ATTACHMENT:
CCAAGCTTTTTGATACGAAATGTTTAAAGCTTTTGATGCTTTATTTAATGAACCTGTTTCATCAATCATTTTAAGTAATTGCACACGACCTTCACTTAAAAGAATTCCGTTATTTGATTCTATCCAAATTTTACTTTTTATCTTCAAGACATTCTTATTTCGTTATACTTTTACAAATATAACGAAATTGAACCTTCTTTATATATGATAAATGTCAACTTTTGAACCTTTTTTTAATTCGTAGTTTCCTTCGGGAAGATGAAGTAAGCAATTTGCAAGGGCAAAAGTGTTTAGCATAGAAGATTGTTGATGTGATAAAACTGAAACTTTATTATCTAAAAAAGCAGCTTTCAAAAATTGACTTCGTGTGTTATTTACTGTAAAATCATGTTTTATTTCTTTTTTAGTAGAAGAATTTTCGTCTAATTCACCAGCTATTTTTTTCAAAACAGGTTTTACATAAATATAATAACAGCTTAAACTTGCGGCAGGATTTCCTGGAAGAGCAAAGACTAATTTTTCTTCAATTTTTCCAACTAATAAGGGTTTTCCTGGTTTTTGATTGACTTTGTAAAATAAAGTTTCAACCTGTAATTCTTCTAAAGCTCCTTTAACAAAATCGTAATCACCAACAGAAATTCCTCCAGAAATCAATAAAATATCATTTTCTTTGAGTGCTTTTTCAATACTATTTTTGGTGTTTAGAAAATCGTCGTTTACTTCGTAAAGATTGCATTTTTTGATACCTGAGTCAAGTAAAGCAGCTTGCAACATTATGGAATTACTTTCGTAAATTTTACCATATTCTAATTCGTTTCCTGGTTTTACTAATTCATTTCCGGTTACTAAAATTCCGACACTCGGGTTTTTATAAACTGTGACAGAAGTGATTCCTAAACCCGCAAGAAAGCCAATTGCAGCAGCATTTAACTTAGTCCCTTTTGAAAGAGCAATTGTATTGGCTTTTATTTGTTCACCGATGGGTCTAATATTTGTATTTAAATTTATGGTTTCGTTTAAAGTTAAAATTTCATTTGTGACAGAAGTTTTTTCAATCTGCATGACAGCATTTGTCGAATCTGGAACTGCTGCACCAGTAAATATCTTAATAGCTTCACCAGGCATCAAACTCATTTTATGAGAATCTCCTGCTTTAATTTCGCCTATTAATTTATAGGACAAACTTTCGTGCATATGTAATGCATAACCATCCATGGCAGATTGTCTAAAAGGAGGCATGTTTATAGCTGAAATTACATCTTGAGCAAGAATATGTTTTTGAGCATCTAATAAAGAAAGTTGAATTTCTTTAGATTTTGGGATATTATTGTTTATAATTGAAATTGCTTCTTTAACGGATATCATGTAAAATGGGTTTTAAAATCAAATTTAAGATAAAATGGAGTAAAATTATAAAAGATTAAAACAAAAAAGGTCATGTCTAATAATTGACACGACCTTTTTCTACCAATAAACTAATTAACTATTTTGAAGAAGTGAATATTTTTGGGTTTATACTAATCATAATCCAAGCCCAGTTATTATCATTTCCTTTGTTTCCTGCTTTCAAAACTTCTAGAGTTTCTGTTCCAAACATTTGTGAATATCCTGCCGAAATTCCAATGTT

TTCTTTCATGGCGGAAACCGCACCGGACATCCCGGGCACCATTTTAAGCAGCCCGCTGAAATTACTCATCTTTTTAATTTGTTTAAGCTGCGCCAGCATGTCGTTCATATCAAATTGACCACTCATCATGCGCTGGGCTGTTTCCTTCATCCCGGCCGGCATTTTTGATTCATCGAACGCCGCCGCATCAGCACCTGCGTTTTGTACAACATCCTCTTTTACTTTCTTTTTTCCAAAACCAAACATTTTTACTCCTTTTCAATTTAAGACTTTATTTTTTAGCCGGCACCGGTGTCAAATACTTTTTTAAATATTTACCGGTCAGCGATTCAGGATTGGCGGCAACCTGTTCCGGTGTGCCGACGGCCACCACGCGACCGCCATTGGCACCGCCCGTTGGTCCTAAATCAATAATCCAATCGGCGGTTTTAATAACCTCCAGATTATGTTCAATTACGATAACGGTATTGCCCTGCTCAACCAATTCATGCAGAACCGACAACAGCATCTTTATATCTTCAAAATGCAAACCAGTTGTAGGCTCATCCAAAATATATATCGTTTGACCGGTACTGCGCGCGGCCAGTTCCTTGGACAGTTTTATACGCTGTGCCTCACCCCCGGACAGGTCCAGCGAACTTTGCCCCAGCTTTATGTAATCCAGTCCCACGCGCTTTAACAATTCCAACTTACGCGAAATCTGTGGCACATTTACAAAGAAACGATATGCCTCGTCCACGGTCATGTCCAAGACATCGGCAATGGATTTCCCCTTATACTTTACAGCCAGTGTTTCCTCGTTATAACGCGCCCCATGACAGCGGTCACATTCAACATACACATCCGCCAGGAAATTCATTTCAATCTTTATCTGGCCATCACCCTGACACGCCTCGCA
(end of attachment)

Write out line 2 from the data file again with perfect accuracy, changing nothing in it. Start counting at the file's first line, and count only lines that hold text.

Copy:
TTCTTTCATGGCGGAAACCGCACCGGACATCCCGGGCACCATTTTAAGCAGCCCGCTGAAATTACTCATCTTTTTAATTTGTTTAAGCTGCGCCAGCATGTCGTTCATATCAAATTGACCACTCATCATGCGCTGGGCTGTTTCCTTCATCCCGGCCGGCATTTTTGATTCATCGAACGCCGCCGCATCAGCACCTGCGTTTTGTACAACATCCTCTTTTACTTTCTTTTTTCCAAAACCAAACATTTTTACTCCTTTTCAATTTAAGACTTTATTTTTTAGCCGGCACCGGTGTCAAATACTTTTTTAAATATTTACCGGTCAGCGATTCAGGATTGGCGGCAACCTGTTCCGGTGTGCCGACGGCCACCACGCGACCGCCATTGGCACCGCCCGTTGGTCCTAAATCAATAATCCAATCGGCGGTTTTAATAACCTCCAGATTATGTTCAATTACGATAACGGTATTGCCCTGCTCAACCAATTCATGCAGAACCGACAACAGCATCTTTATATCTTCAAAATGCAAACCAGTTGTAGGCTCATCCAAAATATATATCGTTTGACCGGTACTGCGCGCGGCCAGTTCCTTGGACAGTTTTATACGCTGTGCCTCACCCCCGGACAGGTCCAGCGAACTTTGCCCCAGCTTTATGTAATCCAGTCCCACGCGCTTTAACAATTCCAACTTACGCGAAATCTGTGGCACATTTACAAAGAAACGATATGCCTCGTCCACGGTCATGTCCAAGACATCGGCAATGGATTTCCCCTTATACTTTACAGCCAGTGTTTCCTCGTTATAACGCGCCCCATGACAGCGGTCACATTCAACATACACATCCGCCAGGAAATTCATTTCAATCTTTATCTGGCCATCACCCTGACACGCCTCGCA